Galleywall Nature Reserve is a small patch of ground on the corner of Lynton Road and Galleywall Road SE16. It is a living, breathing part of the urban environment in which we live. It has been looked after since 2004 by The Friends of Galleywall Nature Reserve – a small group of people originally local to the area. Although some of them have now moved away, you will find them at least once a month on a Sunday from 1-3pm enjoying the stillness, the birdlife, the berries and the leaves in a patch just by the No 1 bus stop. We have Southwark’s only compost toilet! It is a site of importance for nature conservation and as such has a level of protection. However, if it were not for the Friends and the support of Southwark Council, this could have become yet another piece of local history buried under a block of hastily thrown up flats. The patch of ground was previously managed as a nature garden by Galleywall School. Following the closure of the school, and the take-over of the building by Southwark Park School, pupils and staff have been involved in activities coordinated by the Friends. Business volunteers from Barclays, Princes Trust, Soul in the City, and more recently Deutsche Bank have worked at the Reserve under the expert eye of Ben Dewhurst and teams from The Conservation Volunteers, Lavender Pond and Russia Dock Woodland. Local nursery, primary and secondary schools, ThamesReach Bondway, City Hope Church, and 16th Bermondsey Scouts have over the years all contributed to the maintenance and design of the garden.
In autumn 2014, Galleywall Nature Reserve hosted a series of Forest School sessions for 8 children from Southwark Park School. Forest School is an outdoor education movement based on Scandinavian practice and steadily gaining popularity across the UK. Forest School focuses on child-led play, allowing children to create their own learning experience in the outdoors and develop independence and confidence in a safe yet exciting environment. Through a variety of activities, the children are offered the chance to explore all their senses, use simple equipment and manage their own risk, teaching them the importance of safety and self awareness.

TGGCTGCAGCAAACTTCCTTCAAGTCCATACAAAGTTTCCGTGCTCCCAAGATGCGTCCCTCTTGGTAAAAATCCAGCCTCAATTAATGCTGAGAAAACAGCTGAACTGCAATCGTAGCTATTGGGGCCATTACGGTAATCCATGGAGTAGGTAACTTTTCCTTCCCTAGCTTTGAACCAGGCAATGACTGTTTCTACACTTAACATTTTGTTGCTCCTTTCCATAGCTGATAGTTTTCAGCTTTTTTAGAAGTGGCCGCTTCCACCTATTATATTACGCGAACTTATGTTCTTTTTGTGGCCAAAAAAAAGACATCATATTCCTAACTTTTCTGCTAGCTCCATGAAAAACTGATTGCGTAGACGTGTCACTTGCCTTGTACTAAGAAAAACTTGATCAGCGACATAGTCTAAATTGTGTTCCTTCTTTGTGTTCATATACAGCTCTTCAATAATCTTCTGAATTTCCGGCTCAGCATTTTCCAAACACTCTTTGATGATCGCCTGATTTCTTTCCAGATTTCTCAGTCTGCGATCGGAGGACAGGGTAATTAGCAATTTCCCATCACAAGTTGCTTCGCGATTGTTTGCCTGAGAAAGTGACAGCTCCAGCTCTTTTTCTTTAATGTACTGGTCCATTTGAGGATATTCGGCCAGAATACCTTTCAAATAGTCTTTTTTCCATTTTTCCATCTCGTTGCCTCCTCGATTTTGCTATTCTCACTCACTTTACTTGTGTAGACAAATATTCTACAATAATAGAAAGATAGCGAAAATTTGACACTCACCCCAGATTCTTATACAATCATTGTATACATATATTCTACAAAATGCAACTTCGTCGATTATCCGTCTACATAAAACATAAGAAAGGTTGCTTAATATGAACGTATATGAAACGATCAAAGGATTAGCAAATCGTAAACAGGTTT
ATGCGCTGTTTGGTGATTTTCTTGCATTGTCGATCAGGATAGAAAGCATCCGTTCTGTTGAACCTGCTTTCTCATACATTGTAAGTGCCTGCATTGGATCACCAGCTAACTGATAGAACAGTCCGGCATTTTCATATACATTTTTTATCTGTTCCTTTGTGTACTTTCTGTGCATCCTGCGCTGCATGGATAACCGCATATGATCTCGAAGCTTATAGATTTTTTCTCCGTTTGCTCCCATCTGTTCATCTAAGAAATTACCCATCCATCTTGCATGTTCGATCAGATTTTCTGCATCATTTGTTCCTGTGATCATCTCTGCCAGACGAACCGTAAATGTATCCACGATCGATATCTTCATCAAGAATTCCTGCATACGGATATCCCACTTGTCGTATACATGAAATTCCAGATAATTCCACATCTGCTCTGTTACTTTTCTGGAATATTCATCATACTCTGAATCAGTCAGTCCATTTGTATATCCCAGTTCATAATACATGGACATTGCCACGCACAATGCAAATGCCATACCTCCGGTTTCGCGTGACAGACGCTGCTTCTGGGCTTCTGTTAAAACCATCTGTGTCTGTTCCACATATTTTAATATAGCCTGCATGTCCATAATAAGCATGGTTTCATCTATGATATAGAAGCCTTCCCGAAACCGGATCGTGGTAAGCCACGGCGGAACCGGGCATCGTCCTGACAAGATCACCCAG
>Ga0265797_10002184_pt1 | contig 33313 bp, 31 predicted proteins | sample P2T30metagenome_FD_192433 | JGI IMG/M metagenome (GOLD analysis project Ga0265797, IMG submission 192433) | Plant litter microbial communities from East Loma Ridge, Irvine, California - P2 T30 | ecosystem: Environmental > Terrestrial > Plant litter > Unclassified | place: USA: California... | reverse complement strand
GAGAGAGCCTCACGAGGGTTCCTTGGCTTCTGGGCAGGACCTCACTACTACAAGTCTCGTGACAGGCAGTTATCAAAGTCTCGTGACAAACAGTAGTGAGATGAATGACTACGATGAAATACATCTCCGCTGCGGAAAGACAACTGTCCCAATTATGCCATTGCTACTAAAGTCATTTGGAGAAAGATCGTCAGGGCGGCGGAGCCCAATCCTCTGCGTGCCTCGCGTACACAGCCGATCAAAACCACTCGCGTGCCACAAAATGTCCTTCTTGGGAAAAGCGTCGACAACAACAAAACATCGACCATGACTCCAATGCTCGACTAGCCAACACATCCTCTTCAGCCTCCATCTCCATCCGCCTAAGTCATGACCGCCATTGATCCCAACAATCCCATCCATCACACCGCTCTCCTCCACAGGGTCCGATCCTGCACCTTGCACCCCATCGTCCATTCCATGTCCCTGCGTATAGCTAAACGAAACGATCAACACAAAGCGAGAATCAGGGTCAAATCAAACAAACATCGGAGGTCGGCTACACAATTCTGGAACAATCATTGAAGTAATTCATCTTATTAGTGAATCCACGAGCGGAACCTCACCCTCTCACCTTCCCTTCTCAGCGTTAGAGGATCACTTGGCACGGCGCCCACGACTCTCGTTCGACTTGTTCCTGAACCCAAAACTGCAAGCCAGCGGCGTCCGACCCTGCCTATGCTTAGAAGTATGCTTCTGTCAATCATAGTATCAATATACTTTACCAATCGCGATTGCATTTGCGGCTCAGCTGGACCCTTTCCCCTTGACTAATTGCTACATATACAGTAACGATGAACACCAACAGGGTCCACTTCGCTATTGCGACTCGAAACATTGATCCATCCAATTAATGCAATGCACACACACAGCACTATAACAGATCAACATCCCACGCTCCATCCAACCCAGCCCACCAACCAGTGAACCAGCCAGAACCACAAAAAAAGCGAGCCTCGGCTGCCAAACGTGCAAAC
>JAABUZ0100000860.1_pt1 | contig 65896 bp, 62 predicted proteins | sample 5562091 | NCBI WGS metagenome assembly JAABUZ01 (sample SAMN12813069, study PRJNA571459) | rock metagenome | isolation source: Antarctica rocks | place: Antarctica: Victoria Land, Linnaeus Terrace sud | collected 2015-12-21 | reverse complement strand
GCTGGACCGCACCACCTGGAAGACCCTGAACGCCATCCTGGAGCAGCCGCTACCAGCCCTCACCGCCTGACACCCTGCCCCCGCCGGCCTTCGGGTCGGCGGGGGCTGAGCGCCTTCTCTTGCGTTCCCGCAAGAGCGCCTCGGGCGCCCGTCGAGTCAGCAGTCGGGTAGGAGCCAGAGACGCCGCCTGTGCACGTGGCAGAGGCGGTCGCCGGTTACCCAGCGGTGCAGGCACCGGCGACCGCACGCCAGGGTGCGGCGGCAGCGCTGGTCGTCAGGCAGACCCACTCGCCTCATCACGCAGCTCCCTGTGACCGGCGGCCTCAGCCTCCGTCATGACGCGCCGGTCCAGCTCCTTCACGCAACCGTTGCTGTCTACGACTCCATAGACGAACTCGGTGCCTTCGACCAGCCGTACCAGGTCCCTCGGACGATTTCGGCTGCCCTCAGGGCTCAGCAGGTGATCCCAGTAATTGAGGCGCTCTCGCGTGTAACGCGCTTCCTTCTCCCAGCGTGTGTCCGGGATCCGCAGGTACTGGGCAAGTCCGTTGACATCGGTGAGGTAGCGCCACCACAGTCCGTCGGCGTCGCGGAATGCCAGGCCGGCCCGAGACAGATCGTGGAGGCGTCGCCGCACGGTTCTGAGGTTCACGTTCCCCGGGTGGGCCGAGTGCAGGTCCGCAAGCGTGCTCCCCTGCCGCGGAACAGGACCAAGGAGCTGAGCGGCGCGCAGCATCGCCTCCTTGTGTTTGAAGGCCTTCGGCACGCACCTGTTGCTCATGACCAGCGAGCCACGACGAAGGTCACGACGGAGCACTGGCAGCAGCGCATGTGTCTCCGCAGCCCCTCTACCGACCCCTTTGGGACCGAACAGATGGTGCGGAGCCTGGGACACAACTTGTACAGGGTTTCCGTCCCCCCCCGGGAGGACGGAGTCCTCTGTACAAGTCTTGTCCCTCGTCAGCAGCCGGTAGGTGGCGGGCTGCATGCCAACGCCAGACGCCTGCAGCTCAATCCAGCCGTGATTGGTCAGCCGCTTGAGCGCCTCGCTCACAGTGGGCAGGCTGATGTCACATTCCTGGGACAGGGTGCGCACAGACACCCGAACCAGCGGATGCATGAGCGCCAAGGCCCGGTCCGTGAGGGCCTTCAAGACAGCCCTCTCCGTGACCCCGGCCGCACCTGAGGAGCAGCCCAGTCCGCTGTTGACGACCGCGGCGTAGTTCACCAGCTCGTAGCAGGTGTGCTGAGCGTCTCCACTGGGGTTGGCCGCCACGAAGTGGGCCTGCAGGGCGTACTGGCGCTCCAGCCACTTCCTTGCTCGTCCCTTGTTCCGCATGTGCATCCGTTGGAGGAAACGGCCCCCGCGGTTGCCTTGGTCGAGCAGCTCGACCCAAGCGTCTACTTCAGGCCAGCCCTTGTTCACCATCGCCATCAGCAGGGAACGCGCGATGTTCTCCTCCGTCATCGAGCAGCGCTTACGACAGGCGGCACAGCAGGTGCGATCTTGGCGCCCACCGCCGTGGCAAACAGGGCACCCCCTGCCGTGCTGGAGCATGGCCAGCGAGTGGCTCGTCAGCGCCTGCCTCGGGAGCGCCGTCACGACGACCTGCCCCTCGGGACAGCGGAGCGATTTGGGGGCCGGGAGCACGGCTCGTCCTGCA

The sessions were very successful. Each session had a fire circle over which the children would cook snacks such as chocolate bananas and chocolate fondue. These were hugely popular and the group loved seeing how the food changed in look and taste after being cooked on the fire. The children had a chance to dip in the pond, build natural structures and hunt for bugs under logs and stones while the adults took a step back and allowed them to follow their interests and discover the reserve in a way which seemed exciting to them. In April a trained Forest School expert, Jenny Hickman talked local families through the approach and we built a cob hearth where we can boil kettle or warm up food. The sight of a campfire has drawn children and adults to the reserve; nobody can resist the chance to warm themselves in front of a real fire!
On Sunday 7 June for Big Lunch, we had over 25 visitors, who enjoyed baked potatoes, grown in the raised beds, flavoured with chives. The local people who have looked after the raised beds have benefited from the quiet and seclusion of the place to wind down after a busy day, and the increased use of the reserve to grow plants will we hope give others confidence to explore the plot. We have other open weekends planned throughout the year; an outdoor craft and art session, an introduction to permaculture, beekeeping, and mushroom identification are all in the calendar.
If you just want a chance to dig and enjoy the earth that we all live on, be in touch with Jane Stokes, Secretary of the Friends of Galleywall Nature Reserve at email@example.com. Make 2015 the year that you find out more!